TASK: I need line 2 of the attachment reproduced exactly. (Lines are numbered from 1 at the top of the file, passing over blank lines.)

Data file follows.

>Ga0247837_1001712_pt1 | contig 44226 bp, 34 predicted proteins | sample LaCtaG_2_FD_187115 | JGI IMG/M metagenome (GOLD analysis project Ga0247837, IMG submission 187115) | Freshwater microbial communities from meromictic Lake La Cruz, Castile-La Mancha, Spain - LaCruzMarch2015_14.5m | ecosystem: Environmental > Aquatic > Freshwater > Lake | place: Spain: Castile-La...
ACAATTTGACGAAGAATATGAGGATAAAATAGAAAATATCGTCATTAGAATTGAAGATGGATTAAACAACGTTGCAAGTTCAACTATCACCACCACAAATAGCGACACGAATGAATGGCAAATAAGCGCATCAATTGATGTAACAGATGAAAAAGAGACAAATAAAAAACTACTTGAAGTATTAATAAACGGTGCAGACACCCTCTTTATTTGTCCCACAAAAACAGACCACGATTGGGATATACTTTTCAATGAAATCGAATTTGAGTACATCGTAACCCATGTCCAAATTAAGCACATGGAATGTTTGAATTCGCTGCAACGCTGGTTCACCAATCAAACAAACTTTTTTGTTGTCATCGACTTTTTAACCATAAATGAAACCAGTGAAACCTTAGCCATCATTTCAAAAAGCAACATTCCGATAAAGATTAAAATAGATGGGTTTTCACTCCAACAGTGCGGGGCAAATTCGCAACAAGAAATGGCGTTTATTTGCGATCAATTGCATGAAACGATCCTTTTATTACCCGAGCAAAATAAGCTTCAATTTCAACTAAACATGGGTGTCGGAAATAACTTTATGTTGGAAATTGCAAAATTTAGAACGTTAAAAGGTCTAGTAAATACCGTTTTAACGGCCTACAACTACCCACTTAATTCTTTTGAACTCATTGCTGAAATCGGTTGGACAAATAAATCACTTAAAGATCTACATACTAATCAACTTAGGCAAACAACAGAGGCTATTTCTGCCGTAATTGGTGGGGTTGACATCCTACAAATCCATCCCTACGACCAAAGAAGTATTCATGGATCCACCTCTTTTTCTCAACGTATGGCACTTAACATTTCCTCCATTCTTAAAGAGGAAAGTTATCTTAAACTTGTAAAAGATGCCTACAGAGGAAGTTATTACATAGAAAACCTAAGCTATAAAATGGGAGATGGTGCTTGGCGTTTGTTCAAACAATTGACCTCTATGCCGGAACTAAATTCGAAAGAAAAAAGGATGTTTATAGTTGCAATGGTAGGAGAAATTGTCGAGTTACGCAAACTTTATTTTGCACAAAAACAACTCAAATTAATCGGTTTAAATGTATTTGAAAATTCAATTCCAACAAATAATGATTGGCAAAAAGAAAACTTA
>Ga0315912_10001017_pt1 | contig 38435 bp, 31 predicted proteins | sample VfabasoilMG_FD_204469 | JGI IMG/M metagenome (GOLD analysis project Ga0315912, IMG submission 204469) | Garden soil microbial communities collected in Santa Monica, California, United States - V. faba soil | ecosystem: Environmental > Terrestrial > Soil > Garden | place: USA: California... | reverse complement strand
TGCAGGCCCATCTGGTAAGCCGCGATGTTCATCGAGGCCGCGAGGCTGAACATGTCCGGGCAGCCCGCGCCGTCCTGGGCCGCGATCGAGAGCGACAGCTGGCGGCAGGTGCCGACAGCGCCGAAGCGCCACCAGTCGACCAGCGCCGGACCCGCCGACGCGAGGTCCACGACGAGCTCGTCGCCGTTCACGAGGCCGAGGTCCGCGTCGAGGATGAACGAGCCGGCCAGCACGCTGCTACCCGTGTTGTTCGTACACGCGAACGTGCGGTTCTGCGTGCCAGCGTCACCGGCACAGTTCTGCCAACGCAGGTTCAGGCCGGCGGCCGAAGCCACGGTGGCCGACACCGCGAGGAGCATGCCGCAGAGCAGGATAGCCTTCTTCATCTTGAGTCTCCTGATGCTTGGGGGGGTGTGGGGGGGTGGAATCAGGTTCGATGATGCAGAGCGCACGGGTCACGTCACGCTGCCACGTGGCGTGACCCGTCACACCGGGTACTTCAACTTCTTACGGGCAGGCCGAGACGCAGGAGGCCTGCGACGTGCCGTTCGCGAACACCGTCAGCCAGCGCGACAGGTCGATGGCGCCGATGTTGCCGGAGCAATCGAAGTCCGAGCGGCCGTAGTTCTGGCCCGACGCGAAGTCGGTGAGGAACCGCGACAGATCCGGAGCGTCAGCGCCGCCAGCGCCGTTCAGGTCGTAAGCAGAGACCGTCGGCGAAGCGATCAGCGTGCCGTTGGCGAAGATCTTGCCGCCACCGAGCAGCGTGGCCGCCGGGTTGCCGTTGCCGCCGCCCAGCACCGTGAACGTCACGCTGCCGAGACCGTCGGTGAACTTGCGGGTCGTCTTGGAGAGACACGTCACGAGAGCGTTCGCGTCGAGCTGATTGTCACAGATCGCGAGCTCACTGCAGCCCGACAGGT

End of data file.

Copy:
ACAATTTGACGAAGAATATGAGGATAAAATAGAAAATATCGTCATTAGAATTGAAGATGGATTAAACAACGTTGCAAGTTCAACTATCACCACCACAAATAGCGACACGAATGAATGGCAAATAAGCGCATCAATTGATGTAACAGATGAAAAAGAGACAAATAAAAAACTACTTGAAGTATTAATAAACGGTGCAGACACCCTCTTTATTTGTCCCACAAAAACAGACCACGATTGGGATATACTTTTCAATGAAATCGAATTTGAGTACATCGTAACCCATGTCCAAATTAAGCACATGGAATGTTTGAATTCGCTGCAACGCTGGTTCACCAATCAAACAAACTTTTTTGTTGTCATCGACTTTTTAACCATAAATGAAACCAGTGAAACCTTAGCCATCATTTCAAAAAGCAACATTCCGATAAAGATTAAAATAGATGGGTTTTCACTCCAACAGTGCGGGGCAAATTCGCAACAAGAAATGGCGTTTATTTGCGATCAATTGCATGAAACGATCCTTTTATTACCCGAGCAAAATAAGCTTCAATTTCAACTAAACATGGGTGTCGGAAATAACTTTATGTTGGAAATTGCAAAATTTAGAACGTTAAAAGGTCTAGTAAATACCGTTTTAACGGCCTACAACTACCCACTTAATTCTTTTGAACTCATTGCTGAAATCGGTTGGACAAATAAATCACTTAAAGATCTACATACTAATCAACTTAGGCAAACAACAGAGGCTATTTCTGCCGTAATTGGTGGGGTTGACATCCTACAAATCCATCCCTACGACCAAAGAAGTATTCATGGATCCACCTCTTTTTCTCAACGTATGGCACTTAACATTTCCTCCATTCTTAAAGAGGAAAGTTATCTTAAACTTGTAAAAGATGCCTACAGAGGAAGTTATTACATAGAAAACCTAAGCTATAAAATGGGAGATGGTGCTTGGCGTTTGTTCAAACAATTGACCTCTATGCCGGAACTAAATTCGAAAGAAAAAAGGATGTTTATAGTTGCAATGGTAGGAGAAATTGTCGAGTTACGCAAACTTTATTTTGCACAAAAACAACTCAAATTAATCGGTTTAAATGTATTTGAAAATTCAATTCCAACAAATAATGATTGGCAAAAAGAAAACTTA